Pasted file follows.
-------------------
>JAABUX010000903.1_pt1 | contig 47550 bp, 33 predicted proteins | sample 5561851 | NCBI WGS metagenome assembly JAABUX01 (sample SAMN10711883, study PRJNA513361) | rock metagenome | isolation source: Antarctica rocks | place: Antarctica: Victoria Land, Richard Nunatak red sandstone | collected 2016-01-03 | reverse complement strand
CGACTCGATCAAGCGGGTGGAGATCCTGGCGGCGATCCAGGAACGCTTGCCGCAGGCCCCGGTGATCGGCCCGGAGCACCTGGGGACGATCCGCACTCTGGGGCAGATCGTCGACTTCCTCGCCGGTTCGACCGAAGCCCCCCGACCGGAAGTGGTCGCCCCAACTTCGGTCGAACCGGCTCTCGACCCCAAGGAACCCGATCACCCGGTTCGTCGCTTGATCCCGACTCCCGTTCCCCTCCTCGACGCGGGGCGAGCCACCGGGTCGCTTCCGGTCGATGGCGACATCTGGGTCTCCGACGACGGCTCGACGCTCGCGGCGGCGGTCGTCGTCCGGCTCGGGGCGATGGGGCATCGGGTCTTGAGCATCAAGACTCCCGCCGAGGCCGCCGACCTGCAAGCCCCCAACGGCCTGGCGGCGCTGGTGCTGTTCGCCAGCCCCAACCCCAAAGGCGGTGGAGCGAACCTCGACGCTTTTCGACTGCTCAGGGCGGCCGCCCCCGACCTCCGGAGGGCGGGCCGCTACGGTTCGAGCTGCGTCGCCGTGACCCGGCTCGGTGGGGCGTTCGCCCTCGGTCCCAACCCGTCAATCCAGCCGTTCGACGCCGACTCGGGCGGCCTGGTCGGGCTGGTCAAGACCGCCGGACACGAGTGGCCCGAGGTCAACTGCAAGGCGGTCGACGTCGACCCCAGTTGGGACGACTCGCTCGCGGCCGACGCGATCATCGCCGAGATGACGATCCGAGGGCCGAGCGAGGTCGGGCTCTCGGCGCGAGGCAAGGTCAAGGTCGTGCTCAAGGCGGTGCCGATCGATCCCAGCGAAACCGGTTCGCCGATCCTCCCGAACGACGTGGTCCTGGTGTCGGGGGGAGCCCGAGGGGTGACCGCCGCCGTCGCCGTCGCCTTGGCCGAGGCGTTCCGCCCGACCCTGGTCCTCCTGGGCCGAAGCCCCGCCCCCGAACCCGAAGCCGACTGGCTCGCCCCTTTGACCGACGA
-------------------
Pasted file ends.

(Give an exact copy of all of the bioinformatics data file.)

>JAABUX010000903.1_pt1 | contig 47550 bp, 33 predicted proteins | sample 5561851 | NCBI WGS metagenome assembly JAABUX01 (sample SAMN10711883, study PRJNA513361) | rock metagenome | isolation source: Antarctica rocks | place: Antarctica: Victoria Land, Richard Nunatak red sandstone | collected 2016-01-03 | reverse complement strand
CGACTCGATCAAGCGGGTGGAGATCCTGGCGGCGATCCAGGAACGCTTGCCGCAGGCCCCGGTGATCGGCCCGGAGCACCTGGGGACGATCCGCACTCTGGGGCAGATCGTCGACTTCCTCGCCGGTTCGACCGAAGCCCCCCGACCGGAAGTGGTCGCCCCAACTTCGGTCGAACCGGCTCTCGACCCCAAGGAACCCGATCACCCGGTTCGTCGCTTGATCCCGACTCCCGTTCCCCTCCTCGACGCGGGGCGAGCCACCGGGTCGCTTCCGGTCGATGGCGACATCTGGGTCTCCGACGACGGCTCGACGCTCGCGGCGGCGGTCGTCGTCCGGCTCGGGGCGATGGGGCATCGGGTCTTGAGCATCAAGACTCCCGCCGAGGCCGCCGACCTGCAAGCCCCCAACGGCCTGGCGGCGCTGGTGCTGTTCGCCAGCCCCAACCCCAAAGGCGGTGGAGCGAACCTCGACGCTTTTCGACTGCTCAGGGCGGCCGCCCCCGACCTCCGGAGGGCGGGCCGCTACGGTTCGAGCTGCGTCGCCGTGACCCGGCTCGGTGGGGCGTTCGCCCTCGGTCCCAACCCGTCAATCCAGCCGTTCGACGCCGACTCGGGCGGCCTGGTCGGGCTGGTCAAGACCGCCGGACACGAGTGGCCCGAGGTCAACTGCAAGGCGGTCGACGTCGACCCCAGTTGGGACGACTCGCTCGCGGCCGACGCGATCATCGCCGAGATGACGATCCGAGGGCCGAGCGAGGTCGGGCTCTCGGCGCGAGGCAAGGTCAAGGTCGTGCTCAAGGCGGTGCCGATCGATCCCAGCGAAACCGGTTCGCCGATCCTCCCGAACGACGTGGTCCTGGTGTCGGGGGGAGCCCGAGGGGTGACCGCCGCCGTCGCCGTCGCCTTGGCCGAGGCGTTCCGCCCGACCCTGGTCCTCCTGGGCCGAAGCCCCGCCCCCGAACCCGAAGCCGACTGGCTCGCCCCTTTGACCGACGA